The American Lobster Board took a first step toward adopting regional bait safety rules, voting Monday to develop a resolution to prohibit the use of exotic baits that could introduce disease, parasites or invasive species to East Coast waters.
The board unanimously agreed on the need to shield native species, including the $1.4 billion Maine lobster industry, from the dangers posed by the mad scramble for new kinds of bait that may occur when regulators slash herring quotas next year.
This action came at the request of Maine Department of Marine Resources, which enacted its strict bait rules in 2013. But Commissioner Pat Keliher said risky bait is still finding its way into the Gulf of Maine through New Hampshire, Massachusetts and Canada.
“This is one of the most serious issues we face as an organization,” Keliher told the board.
The board agreed to develop a bait safety resolution based on Maine’s rules that all lobstering states would enact by 2020 – a quick but voluntary fix. To get compliance, the board also plans to begin the slow process of adding bait safety to its lobster management plan.
The horseshoe crab board, for example, passed a similar resolution banning the use of Asian horseshoe crabs as bait. Most member states voluntarily honored the bait ban resolution, but New York continues to allow the practice, regulators noted.
With the looming cuts in herring quota, some fishermen have urged Maine to relax its bait rule, but Keliher says he won’t do that, arguing short-term relief is not worth the small but potentially catastrophic risk to lobster or other native fisheries.
Instead, Keliher sought board support to apply Maine’s bait rules throughout the region. It only takes a single bait truck of farmed Vietnamese catfish infected with white spot disease or Asian carp carrying viral hemorrhagic septicemia to kill of a fishery, he said.
“Our process is challenging, but it’s better than the alternative,” Keliher said.
Maine maintains a list of allowed and prohibited lobster and crab baits vetted by its fish health technical committee, which is made up of government, university and private-industry aquatic animal health professionals.
This committee reviews new bait requests – scouring scientific literature about the species as well as its originating region – to see if they pose a threat to Maine’s ecosystem. If there is no threat, the bait can be used. Testing can be ordered to check for pathogens.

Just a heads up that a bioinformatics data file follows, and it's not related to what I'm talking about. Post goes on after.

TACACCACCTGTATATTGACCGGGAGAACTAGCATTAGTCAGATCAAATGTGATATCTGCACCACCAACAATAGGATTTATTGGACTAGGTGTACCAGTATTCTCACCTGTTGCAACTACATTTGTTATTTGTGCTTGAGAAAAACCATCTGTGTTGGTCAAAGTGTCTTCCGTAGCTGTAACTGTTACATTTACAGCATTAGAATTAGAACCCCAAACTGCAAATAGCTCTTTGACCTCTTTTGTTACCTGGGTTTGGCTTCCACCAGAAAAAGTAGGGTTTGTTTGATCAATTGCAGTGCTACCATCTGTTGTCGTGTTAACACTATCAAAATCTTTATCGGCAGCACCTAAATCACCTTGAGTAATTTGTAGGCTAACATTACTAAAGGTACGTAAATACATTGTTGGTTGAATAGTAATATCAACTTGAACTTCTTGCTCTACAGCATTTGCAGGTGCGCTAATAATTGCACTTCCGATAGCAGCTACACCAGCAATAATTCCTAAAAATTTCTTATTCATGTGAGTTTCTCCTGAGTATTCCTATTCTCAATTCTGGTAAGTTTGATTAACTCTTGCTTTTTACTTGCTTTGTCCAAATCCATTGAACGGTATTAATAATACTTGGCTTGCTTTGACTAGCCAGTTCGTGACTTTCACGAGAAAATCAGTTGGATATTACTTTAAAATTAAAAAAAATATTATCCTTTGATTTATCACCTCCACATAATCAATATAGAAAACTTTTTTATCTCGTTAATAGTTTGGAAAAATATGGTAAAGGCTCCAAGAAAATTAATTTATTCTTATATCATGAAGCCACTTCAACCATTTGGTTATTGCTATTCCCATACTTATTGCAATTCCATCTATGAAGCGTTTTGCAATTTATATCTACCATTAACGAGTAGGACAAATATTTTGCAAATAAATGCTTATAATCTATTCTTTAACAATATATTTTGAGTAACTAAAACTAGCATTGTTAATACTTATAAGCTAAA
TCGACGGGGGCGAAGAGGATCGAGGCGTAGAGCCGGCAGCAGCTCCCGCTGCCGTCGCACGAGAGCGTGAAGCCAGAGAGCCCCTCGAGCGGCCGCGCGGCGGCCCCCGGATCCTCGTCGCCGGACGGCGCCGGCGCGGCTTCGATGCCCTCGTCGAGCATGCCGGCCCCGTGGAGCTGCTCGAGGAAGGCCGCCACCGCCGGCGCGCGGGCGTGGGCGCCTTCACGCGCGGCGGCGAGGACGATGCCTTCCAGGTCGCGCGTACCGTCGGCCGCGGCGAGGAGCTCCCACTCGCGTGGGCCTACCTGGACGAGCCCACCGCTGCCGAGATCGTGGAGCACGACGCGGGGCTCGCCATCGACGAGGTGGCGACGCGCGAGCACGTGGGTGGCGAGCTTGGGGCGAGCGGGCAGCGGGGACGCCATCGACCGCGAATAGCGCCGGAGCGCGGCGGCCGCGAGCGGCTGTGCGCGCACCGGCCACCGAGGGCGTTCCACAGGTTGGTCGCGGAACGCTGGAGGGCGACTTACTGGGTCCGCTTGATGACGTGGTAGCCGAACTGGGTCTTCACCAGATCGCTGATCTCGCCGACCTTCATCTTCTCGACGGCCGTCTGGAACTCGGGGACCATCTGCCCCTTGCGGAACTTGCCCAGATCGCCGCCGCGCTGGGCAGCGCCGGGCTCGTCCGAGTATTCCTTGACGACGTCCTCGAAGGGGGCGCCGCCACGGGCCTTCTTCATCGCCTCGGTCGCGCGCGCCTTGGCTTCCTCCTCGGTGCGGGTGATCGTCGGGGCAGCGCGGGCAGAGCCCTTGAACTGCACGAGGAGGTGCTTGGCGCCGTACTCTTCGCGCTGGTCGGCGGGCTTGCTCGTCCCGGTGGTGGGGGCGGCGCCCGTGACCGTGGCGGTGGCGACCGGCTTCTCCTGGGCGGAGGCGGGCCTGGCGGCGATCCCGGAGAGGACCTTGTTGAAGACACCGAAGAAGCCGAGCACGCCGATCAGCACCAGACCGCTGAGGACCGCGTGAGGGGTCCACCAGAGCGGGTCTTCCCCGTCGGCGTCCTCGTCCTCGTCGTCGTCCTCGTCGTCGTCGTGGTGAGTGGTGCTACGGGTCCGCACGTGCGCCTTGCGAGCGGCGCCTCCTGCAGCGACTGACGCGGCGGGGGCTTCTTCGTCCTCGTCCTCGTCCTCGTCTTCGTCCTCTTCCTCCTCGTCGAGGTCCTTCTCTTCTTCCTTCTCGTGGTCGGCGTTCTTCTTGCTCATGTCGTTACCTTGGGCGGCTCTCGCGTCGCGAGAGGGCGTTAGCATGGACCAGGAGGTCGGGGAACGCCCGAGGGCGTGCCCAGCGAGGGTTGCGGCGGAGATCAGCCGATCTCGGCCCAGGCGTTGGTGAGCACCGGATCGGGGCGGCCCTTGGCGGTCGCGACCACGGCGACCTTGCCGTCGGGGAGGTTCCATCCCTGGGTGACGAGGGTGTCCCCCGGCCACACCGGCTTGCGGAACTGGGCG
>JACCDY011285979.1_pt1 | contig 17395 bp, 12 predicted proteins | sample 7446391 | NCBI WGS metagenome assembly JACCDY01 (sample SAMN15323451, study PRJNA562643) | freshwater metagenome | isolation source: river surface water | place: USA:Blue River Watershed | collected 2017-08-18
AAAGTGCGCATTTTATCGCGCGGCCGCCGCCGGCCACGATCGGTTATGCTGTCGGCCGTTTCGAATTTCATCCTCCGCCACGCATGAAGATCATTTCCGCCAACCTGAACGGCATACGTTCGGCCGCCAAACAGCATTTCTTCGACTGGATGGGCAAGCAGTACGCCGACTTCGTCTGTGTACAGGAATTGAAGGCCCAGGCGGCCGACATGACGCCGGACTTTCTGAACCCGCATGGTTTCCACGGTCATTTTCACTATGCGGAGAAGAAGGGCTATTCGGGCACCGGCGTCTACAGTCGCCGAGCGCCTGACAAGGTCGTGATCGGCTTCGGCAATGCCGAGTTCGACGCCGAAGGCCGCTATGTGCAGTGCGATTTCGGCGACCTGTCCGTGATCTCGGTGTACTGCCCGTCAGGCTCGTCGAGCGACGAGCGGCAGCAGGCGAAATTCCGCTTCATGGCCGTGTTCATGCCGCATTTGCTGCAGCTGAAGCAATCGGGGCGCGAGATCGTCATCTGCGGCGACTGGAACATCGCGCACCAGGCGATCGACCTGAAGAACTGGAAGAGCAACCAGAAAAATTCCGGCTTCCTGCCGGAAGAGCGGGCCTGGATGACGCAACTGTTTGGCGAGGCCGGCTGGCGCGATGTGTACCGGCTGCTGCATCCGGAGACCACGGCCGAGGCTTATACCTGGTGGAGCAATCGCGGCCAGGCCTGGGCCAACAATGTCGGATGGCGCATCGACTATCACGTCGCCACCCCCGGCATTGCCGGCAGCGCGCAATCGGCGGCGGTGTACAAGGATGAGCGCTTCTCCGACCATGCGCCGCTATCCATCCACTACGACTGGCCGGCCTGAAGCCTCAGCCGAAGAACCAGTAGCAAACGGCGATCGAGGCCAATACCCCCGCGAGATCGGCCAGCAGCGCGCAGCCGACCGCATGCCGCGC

The committee added four species, such as the Patagonian toothfish, to the permitted bait list this summer, for example. In other cases, the committee agreed to grant one-time exceptions, based on test results.
It is difficult to vet an obscure species from undeveloped parts of the world, where there is not much scientific research to rely on, Keliher said. The state has neither the staff nor resources to vet such a request.
The board will look to enact its bait safety rules in Gulf of Maine first, where the herring quota cuts pose the most immediate threat, but Keliher is keen to have bait safety rules apply to the entire East Coast, including all managed bait fisheries.
Herring, a small oily forage species that is a favorite food for lobsters as well as other predator fish, sea birds and sea mammals, is suffering from a record-low number of juveniles. To boost spawning, and keep predators fed, regulators are slashing the 2019 and 2020 quotas.
The New England Fishery Management Council voted last month to set the 2019 herring quota at 32.1 million pounds – about 78 million pounds less than what the East Coast herring fleet can land this year.
Regulators are preparing for a bait deficit of more than 50 million pounds, depending on the federal government’s final decisions, ability of lobstermen to conserve bait and availability of other popular substitutes, like menhaden or rockfish.
But even combined, bait dealers think typical herring alternatives won’t make up for lost quota.
Cuts in the herring quota may make new kinds of bait attractive but they could introduce disease, parasites or invasive species. (Shawn Patrick Ouellette/Portland Press Herald)